• The "intellectually stimulating" content (the conference part) is driven by the ASIS&T org chart. Special interest groups, in this case, sponsor the panels, seminars, etc. In other association events, I think the sessions are more driven by individuals, not "each SIG organizes their own track".
  • Lots of fellowship, awards and recognitions. Since this was my first ASIS&T meeting, it sort of felt like my first big reunion with my wife's extended family. I only knew a subset of people, I did not get all of the inside jokes or the personalities, but everyone was very welcoming and wanted me to come back for next year's get-together.

I can see how this type of annual event builds up loyalty. Come to one meeting and you could get "hooked", volunteering for all sorts of worthwhile ASIS&T activities for the next 12 months. You will almost have to attend the following year.

The meeting-focus does provide some challenges for the "technical program" side of the event, however. There is a lot of competition for compelling conference content, and when people ask me "where can I go to really stretch my brain for a week?" then it will be hard to recommend this conference over the many other choices. Making the conference sessions better would also help draw in some "outsiders" (non members), which would hopefully lead to some getting "hooked", and so on.

Which leads me to my only real complaint about the conference. To be blunt: There were too many academics on stage talking for too long. There were not enough researchers from companies on the panels. There were not enough practitioners giving their views. Most sessions did not leave enough time for audience questions and conversations.

I really do not hate academics - I love them, actually. I knew this would meeting would be research and academic focused, I was looking forward to that aspect. I had some great conversations with professors and students (at the SIGUSE symposium, in the hallways, at lunch and at the poster sessions.) But it was too unbalanced for me. If you know me, you know I do not bitch that often, and I only do it because I care and I want to make things better. So let me offer these suggestions for future technical sessions at the annual meeting:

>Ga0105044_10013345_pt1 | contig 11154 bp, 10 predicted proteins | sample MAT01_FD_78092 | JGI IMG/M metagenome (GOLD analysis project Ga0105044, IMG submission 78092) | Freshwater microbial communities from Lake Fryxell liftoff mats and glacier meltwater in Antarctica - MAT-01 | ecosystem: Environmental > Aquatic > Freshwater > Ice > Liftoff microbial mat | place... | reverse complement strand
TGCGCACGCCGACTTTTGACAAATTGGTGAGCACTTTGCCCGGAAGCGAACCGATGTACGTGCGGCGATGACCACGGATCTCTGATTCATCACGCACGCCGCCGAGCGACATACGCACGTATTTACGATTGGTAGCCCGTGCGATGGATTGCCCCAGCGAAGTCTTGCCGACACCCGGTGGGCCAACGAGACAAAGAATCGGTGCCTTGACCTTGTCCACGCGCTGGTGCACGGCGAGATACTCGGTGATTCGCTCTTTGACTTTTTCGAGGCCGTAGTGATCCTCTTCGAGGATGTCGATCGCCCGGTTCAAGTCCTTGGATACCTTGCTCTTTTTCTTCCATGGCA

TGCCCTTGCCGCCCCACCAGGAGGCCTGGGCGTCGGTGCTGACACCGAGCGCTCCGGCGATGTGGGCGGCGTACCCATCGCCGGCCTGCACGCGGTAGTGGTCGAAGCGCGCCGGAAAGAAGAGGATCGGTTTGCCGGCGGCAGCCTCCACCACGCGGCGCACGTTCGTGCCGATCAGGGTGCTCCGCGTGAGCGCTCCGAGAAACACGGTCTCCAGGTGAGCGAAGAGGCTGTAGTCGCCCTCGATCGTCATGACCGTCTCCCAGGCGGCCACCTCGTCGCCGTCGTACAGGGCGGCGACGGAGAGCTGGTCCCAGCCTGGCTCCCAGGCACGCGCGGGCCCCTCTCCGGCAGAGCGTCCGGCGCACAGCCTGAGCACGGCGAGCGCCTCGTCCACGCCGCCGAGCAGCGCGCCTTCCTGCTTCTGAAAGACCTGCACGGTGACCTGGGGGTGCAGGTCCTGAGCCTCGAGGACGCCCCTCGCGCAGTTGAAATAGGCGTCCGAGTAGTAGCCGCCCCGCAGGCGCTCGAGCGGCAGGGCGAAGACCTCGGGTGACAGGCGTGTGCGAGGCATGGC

• Each research-oriented panel must have at least 1 member who does not work at a university. A researcher from IBM, Microsoft, some other organization, who talks about the topic from their company's point of view.
  • Each panel must have at least 1 practitioner to act as a sounding board. "I hear what you are saying and here is how I deal with it in my world" sort of thing. Get more practitioners up on stage.
  • Encourage people to follow "best practices" for presenting. Like: more pictures and less text on slides. Take "clarification" questions during their talk and leave lots of time for discussion after. Provide an overview (only) up front and leave the details for Q&A (so if no one cares about your details, we do not have to hear them).
  • When a student is presenting their research, do not allow their advisor on stage. The advisor can only help answer questions after the student has done their best. I do not mind going to a session where students are presenting their work, but I want the students thinking on their feet and answering questions, I do not want their professors explaining things for them.

The research/practitioner divide was exacerbated for me because of the gap between the SIG Information Architecture community and the ASIS&T membership as a whole. That fracture runs deep and goes beyond the ASIS&T annual meeting, so I do not want to get into it here. Those things will get addressed.

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World Smart & Usable Planet Day?

Are "Smart Planet" and "World Usability Day" a match made in heaven or is it a silly idea to link them together?

Smart Planet is the buzz within IBM. More than just our next marketing ploy around "innovation" and unlike the declaration that the web was for real, this is something bigger. I am no expert at it (and I was not one of the bloggers given early warning), but I did know it was coming since is going to be an important part of whatever it turns out to be.

Here are a few of the things that I have been watching/reading (the things I can share with you, at least):

There are many aspects that interest for me. A few things Sam mentioned during the Q&A of his talk hit home the most. One was mentioning Service science efforts within IBM. Another were the ways we have to work to solve these problems: multi-disciplinary, end-to-end, and collaboratively. Sounds like how I have worked as a user experience professional for many years. And the third piece is the overall importance that connecting things via web technologies will be, something else I am starting to get pretty good at.